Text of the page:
Tibor ANDRÁS (1921-2000) painter - teacher born to a Székely family which just moved to Budapest from Transylvania, before the devastating Treaty of Trianon. He was first taught in the way of arts by his mother, who was a talented, yet unfulfilled, painter herself. He was admitted to the Hungarian Academy of Fine Arts in 1941, where his masters were Rezső Burghardt, Aurél Bernáth and Jenő Elekfy (aquarell) – the most influential Hungarian painters of the time. During his time there, he became friends with the outstanding graphic artist Gyula Máté, and the noted painter Hugó Matzenauer. He was required to enlist in the army in 1942 and participate in the Second World War. Heeding his father’s advice, he completed a training for officers and could become a war correspondent, avoiding the tragic fate of most Hungarian infantry. After the war ended, he returned to work as a simple bricklayer in the destroyed city of Budapest, but resumed his studies at the university from 1946. However, his right-wing political views got him expelled in the last semester. Later though, he went on to graduate as an art teacher in 1958. During this period, he worked for a silk painter company, teaching many people the art of painting. Later, he became a teacher of fine arts in one of Budapest’s elementary schools. For a few years, he also practiced as a designer of cartoon films at Pannonia Film Studio, and in the seventies, even created his own animated cartoon. For the rest of his life though, he remained a teacher of arts. It is notable, that a few enthusiastic pupils of his went on to become professional painters. Most notably: Sándor Balázs Papp and András Wahorn.
In 1956, the historian Gyula László invited him to participate in an exhibition commemorating the 500 years anniversary of the Siege of Belgrade (1456). This was one of the most famous battles of Hungarian history, where John Hunyadi defeated the Ottoman Empire. (John Hunyadi was a leading Hungarian military and political figure in Central and Southeastern Europe during the 15th century.) His painting of the battle won the award of the exhibition, and was then shown in the Hungarian National Museum during the 1956 revolution.
Hungarian history – especially the 17th century – inspired the subjects of his large size historical paintings. He spent almost twenty years painting the four large-scale paintings of Hungarian history, but this work was never exhibited in his life. The books of the noted historian, Sándor Takács inspired and shaped his views on Hungarian history. However, besides depicting history, these four paintings also have a symbolic meaning, a hidden message. That time it was evident for Hungarians that the captives in his painting refer to the imprisoned revolutionists of 1956, the dead bodies refer to the victims of the soviet invasion, while the other two are metaphors about Hungary, which was a satellite country of the Soviet Union at the time. He personally documented the revolution by going out to the streets and drawing graphics and taking photos. These were published in 1989 in Magyar Nemzet, a leading newspaper of the time, and the drawings were exhibited some time later.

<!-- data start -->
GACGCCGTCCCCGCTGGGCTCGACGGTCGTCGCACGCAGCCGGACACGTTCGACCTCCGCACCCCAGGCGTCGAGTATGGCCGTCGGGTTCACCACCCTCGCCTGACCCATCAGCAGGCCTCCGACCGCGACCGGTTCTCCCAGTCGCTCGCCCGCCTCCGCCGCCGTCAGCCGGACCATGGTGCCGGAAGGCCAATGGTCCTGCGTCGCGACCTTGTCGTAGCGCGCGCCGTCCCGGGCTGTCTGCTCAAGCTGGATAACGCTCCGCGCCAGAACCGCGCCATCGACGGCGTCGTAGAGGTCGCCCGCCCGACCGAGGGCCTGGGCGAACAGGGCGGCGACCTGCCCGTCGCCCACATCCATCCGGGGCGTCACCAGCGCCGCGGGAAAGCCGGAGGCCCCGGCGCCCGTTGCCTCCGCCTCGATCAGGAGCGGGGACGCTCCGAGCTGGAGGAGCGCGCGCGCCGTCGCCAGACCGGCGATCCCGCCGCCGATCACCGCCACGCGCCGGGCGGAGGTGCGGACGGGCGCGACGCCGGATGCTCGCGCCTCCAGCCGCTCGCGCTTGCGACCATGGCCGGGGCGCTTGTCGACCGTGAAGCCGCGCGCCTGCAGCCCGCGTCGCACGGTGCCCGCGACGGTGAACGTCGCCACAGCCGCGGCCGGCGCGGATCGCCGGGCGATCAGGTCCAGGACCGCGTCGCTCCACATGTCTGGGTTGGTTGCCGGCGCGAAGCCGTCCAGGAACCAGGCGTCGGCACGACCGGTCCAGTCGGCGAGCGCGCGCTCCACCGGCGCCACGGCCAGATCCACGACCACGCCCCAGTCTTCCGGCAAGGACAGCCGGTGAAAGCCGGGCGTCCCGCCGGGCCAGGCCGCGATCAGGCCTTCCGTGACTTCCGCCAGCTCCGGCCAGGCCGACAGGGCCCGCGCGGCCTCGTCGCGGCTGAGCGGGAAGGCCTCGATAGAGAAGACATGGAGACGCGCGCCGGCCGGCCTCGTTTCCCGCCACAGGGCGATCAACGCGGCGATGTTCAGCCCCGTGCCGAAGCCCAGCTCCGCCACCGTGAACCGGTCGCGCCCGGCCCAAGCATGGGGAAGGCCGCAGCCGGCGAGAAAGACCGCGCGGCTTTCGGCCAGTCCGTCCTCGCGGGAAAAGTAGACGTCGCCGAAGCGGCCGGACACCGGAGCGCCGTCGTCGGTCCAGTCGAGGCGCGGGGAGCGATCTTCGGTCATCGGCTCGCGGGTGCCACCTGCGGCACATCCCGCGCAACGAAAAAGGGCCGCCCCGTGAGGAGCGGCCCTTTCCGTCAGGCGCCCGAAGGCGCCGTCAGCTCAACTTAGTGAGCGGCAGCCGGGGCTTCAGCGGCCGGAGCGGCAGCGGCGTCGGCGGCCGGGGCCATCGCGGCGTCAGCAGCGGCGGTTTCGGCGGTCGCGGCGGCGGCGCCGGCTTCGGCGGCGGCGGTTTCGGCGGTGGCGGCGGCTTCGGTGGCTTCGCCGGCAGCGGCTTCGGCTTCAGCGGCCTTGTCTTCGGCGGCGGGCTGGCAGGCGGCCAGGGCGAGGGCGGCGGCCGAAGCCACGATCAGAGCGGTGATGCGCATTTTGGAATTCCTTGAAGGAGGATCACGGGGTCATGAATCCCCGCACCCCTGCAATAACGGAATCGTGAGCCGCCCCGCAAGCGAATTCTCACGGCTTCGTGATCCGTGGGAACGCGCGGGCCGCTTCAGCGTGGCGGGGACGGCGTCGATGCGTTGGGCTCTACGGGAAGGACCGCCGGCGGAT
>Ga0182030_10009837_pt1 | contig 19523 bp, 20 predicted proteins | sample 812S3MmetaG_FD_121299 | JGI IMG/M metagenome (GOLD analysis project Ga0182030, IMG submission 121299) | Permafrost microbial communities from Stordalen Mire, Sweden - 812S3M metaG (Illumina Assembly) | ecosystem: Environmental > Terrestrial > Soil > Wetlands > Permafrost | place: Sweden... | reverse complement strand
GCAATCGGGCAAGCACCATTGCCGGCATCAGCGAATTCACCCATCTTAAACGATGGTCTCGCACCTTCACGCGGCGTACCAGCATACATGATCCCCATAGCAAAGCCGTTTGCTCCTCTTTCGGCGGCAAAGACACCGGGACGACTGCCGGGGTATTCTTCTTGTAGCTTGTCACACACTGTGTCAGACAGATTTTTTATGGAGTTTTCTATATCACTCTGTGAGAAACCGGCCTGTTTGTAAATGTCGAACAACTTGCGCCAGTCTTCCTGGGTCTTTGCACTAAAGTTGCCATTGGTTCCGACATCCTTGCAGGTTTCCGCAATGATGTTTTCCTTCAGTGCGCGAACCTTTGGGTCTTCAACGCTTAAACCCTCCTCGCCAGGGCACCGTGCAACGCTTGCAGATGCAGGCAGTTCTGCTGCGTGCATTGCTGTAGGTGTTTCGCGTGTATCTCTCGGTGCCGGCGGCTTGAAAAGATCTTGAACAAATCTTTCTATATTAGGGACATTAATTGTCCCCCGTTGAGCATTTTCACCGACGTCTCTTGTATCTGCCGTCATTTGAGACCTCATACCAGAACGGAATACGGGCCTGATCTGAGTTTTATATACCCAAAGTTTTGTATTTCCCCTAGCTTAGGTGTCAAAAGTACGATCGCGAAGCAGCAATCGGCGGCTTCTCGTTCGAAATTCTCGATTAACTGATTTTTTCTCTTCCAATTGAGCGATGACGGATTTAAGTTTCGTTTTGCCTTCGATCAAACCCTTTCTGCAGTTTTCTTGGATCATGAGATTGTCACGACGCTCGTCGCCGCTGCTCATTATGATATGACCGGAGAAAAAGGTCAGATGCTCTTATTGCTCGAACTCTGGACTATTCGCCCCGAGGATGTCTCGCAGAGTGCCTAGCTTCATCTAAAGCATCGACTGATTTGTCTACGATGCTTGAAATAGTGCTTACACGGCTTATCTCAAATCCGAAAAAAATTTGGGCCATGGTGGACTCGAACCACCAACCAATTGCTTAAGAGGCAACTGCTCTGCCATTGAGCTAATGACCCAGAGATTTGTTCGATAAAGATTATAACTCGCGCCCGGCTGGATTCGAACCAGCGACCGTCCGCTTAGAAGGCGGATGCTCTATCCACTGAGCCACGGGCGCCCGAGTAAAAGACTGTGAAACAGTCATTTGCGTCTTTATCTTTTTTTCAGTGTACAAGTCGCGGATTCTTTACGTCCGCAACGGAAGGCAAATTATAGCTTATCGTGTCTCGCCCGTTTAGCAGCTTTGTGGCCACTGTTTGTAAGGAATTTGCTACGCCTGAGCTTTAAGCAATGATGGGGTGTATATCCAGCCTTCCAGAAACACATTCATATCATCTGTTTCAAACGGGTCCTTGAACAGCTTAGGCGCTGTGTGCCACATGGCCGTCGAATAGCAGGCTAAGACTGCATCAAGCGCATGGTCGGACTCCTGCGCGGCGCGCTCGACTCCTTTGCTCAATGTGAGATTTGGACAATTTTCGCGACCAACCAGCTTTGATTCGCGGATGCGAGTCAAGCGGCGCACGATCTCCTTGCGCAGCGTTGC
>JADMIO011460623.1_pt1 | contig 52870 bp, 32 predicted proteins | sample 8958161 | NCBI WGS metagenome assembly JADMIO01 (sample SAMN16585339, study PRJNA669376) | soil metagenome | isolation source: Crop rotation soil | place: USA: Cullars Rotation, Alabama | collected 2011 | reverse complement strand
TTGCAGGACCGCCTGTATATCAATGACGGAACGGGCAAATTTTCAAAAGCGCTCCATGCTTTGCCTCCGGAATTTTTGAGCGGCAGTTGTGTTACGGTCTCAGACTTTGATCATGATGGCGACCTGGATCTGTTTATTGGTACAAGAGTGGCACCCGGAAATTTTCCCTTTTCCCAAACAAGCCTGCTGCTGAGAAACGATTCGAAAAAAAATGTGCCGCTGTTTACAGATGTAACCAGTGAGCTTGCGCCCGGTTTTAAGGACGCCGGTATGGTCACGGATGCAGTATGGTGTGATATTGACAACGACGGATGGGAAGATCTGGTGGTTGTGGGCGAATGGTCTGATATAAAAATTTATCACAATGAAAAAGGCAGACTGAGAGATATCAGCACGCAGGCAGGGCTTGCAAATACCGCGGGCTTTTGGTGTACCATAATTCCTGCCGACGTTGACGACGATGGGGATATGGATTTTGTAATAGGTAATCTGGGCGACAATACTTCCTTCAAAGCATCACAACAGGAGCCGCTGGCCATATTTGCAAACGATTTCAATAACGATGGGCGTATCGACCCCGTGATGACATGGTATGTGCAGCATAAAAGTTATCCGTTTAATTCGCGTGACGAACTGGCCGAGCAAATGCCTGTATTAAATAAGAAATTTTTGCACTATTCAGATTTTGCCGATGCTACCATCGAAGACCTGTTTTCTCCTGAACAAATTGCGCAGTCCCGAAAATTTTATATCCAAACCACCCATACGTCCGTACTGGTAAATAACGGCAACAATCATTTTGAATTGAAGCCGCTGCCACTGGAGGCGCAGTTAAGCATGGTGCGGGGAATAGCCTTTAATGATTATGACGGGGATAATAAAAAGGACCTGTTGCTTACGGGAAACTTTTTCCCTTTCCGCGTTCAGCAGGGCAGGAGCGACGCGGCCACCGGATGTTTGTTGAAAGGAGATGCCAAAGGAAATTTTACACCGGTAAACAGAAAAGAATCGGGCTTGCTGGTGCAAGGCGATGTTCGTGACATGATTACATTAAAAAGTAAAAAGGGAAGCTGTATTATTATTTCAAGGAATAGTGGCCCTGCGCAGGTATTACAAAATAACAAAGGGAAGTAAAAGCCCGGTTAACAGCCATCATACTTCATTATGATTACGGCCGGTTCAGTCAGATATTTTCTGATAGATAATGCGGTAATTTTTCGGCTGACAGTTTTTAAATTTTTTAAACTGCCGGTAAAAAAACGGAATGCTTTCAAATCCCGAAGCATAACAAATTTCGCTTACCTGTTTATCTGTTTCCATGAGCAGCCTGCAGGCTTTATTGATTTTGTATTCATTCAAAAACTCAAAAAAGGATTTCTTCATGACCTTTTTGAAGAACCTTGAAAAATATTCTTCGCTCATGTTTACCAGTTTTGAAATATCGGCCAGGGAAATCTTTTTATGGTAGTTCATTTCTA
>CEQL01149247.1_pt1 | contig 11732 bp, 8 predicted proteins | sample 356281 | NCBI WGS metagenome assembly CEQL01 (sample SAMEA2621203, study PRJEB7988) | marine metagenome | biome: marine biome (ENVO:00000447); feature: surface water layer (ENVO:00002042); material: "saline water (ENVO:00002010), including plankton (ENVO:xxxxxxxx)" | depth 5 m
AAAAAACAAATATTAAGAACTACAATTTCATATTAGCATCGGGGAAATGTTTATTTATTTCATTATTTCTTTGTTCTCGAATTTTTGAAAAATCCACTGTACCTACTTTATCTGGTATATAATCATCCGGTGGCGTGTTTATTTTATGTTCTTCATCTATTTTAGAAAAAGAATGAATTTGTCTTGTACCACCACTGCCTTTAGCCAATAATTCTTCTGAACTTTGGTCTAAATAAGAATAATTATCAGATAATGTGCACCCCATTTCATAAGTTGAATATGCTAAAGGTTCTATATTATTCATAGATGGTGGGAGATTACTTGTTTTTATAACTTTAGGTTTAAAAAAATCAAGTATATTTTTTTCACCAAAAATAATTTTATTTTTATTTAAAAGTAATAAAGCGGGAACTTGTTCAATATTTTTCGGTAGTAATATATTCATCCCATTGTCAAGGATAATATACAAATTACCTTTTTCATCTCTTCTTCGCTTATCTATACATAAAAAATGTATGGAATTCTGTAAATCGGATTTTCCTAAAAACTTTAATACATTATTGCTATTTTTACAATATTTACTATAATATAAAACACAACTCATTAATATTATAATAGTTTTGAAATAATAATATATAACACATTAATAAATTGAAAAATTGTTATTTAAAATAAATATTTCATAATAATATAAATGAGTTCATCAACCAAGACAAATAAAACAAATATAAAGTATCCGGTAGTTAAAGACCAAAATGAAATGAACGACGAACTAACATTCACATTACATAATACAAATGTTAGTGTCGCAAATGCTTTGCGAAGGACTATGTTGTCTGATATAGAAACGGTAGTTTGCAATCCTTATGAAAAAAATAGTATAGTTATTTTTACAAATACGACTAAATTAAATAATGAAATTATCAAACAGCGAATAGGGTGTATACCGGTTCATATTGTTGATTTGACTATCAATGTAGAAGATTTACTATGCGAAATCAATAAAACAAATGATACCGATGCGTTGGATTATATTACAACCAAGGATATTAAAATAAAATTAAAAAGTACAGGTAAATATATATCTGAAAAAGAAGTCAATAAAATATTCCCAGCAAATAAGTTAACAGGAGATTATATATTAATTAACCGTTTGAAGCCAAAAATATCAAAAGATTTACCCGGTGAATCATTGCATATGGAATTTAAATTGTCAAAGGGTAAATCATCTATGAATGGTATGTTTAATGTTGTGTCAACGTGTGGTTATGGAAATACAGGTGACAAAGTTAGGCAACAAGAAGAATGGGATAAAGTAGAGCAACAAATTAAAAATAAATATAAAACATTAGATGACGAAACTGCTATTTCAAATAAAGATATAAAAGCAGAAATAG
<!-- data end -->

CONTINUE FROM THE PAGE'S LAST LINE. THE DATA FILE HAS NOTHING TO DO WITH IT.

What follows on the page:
After the fall of the 1956 revolution, his sentiment turned pessimistic. He lived a reclusive life, worked and painted for a small, closed audience, sometimes even just for himself. However, he never turned passive, and continuously documented the moments of everyday life, the beauty of nature and the human body. He worked in many different styles and used various techniques. Besides painting silk, he created lampshades, built mock-ups of ships, railroads and even toy castles for children. When not pursuing his art projects, he studied the ancient Egyptian, Greek and Japanese culture and art. This was a source of inspiration for him to paint various religious subjects.
He also collected the Lord’s Prayer in more than sixty languages, then wrote the texts in an artistic manner. This unique collection was exhibited in the late nineties and during year of 2002 in churches around Hungary. Besides the aforementioned subjects, he was also interested in Buddhism.